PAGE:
Yet another snow day, selfishly I am thrilled. Another opportunity to rest and try to get caught up – even though I don’t really know how I am seriously this behind – we just had almost 2 weeks worth of snow days!! Apparently all it takes is 3 days of work to undo it all again.


Instead of cleaning and organizing we decide to veg out and watch a high quality flick. Snuggled up on the sofa, surfing through Amazon for a movie to rent we spot the new Tinkerbell movie. The kids squeal, “That one!!” We three are nestled in, ready to begin, me the in the middle and a kid on each side. The movie had the classic highs and lows of Disney, blessedly with no deaths, and a heartfelt satisfying ending. The kids loved it, and I didn’t hate it. Unfortunately it is now time to actually tackle the mountain of dishes and actual dirt (yes, actual dirt! I potted flowers on the kitchen counter and thought my husband would be sweet and clean it up. Three days later I figured I should stop hoping and break out the cleaner.) that was preventing me from making oatmeal and raisin cookies – snow day priority!


As I am toiling away in the kitchen and my son is practicing his spelling, he yells to me “Momma, that movie was fun wasn’t it. I don’t know why I like the Tinkerbell movies, I just do.” I responded, “I don’t know either sweetie, the movie was fun and we like what we like.” Then I heard my least favorite phrase, “Mom, could you not tell anyone else that I like a girl movie?” Instantly I replied, “Buddy, there is no such thing as a girl movie, we all just like what we like. If it makes you feel better I will promise not to tell anyone.” <Oops! I hope he never reads this blog post!> He laughed, “I know that, but the guys at school laugh at other kids when they like girl stuff. It’s silly, but I just don’t want to be laughed at.” “I understand kiddo.”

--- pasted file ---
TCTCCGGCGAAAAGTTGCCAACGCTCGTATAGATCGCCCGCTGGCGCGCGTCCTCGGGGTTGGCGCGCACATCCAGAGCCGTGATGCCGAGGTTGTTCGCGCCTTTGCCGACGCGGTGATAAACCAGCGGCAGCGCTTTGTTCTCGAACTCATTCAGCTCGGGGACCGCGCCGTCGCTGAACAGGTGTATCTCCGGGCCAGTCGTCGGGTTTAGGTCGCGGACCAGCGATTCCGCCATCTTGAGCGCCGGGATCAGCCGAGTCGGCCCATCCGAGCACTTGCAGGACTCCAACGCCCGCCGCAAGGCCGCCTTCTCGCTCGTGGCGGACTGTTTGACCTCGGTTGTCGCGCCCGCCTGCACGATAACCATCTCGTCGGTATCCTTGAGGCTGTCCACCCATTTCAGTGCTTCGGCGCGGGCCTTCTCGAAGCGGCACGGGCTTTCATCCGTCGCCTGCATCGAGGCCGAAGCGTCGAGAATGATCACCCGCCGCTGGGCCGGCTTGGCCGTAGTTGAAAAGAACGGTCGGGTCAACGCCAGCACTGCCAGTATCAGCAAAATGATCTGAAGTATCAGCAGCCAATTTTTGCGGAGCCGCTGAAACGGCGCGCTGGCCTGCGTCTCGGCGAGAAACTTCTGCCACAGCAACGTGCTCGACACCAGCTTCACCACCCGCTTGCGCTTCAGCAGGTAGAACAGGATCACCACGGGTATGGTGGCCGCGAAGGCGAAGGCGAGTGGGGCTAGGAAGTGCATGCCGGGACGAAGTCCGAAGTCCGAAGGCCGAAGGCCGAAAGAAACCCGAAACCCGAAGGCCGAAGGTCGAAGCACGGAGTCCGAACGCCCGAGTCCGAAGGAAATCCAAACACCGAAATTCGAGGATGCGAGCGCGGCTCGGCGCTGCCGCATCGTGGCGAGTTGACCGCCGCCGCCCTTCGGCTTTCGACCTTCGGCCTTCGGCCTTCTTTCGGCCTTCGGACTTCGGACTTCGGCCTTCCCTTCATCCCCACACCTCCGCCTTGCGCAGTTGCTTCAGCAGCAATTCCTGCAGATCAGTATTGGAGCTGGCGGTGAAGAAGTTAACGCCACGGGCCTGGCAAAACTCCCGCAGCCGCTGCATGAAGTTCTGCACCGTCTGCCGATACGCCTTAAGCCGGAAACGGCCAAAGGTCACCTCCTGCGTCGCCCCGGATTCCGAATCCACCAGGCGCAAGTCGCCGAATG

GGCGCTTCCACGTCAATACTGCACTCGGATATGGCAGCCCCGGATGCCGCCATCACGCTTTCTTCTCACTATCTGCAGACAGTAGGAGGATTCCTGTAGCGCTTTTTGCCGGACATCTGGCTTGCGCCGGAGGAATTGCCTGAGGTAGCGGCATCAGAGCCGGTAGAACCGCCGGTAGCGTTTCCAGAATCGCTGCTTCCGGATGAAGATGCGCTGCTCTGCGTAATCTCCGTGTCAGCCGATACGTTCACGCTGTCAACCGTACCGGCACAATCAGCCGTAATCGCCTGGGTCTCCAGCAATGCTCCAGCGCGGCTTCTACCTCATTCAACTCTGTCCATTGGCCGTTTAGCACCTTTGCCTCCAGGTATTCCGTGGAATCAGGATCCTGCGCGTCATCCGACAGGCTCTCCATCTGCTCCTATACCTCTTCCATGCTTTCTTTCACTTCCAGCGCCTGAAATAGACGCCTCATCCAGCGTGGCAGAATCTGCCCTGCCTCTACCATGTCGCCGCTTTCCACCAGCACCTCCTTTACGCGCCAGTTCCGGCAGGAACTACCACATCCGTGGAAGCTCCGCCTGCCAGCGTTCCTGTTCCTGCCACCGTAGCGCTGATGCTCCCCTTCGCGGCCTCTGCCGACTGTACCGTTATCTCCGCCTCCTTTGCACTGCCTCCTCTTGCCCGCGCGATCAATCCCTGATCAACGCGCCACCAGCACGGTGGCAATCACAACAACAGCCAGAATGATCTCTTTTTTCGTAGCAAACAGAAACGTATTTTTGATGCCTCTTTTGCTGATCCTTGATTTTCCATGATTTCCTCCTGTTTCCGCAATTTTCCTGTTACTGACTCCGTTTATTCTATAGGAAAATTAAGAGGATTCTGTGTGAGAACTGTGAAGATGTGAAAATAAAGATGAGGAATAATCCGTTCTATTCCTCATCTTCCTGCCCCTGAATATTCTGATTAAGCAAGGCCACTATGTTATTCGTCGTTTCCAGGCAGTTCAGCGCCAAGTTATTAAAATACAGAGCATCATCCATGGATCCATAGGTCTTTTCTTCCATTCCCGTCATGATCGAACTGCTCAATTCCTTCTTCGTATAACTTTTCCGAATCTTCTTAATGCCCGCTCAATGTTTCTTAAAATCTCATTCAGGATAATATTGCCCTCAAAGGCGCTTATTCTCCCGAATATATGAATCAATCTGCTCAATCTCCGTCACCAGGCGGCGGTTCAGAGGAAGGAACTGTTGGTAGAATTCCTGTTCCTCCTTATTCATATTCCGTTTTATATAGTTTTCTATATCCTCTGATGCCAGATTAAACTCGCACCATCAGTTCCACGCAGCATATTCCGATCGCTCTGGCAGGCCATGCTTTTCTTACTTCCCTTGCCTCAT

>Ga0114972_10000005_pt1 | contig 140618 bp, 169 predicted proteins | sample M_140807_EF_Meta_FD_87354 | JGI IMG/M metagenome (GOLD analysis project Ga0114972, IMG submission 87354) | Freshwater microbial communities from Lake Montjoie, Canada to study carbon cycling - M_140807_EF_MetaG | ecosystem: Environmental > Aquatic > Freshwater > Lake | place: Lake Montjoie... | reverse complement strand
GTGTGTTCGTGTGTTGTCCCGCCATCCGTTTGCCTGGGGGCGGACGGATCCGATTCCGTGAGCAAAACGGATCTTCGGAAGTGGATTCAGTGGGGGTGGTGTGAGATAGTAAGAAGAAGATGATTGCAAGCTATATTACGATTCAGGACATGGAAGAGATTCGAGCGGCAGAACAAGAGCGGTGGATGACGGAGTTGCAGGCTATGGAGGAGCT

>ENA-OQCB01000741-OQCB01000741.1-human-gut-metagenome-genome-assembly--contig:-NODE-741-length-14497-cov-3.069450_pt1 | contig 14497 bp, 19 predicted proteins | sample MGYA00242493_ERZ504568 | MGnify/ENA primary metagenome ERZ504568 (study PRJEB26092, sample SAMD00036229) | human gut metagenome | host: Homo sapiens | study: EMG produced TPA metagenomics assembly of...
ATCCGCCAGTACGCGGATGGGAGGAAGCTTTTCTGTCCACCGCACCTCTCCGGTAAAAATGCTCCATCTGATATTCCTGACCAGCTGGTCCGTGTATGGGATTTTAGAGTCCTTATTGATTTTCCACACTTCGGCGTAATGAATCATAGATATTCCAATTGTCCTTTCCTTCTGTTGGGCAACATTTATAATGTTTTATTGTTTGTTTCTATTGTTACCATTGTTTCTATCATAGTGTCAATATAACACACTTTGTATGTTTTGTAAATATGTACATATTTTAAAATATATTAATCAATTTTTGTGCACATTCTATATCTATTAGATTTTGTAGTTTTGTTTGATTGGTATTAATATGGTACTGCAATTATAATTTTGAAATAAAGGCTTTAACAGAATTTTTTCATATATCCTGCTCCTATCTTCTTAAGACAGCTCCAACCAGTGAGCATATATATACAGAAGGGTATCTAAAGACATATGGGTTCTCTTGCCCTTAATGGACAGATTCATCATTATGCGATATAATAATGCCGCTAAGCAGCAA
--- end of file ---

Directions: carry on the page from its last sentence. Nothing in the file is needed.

This is only the second time in his short seven years that we have had this conversation. The last time we were watching Dora the Explorer with his sister. Even before he was born I have been so conscientious about being gender neutral. The idea that someone else can limit what my child is able to wear, watch, or play with infuriates me. It is so easy to insulate them from the insanity of culture when you are the most important person in their world. Putting them out there for the world, to be a part of the world, judged by the world, is terrifying. As a teacher I have seen how cruel children can be to one another – the thought of someone treating my child that way crushes my heart. One of my most difficult tasks as a parent has been and continues to be teaching my children how to be themselves no matter what. Teaching them that even when someone does not treat them well that it is more about the other person than them. It is incredibly difficult to equip both of them with the tools to handle the challenges that come their way. Hopefully these smaller ones they experience as kids will be great practice for handling the tougher things that come your way as an adult.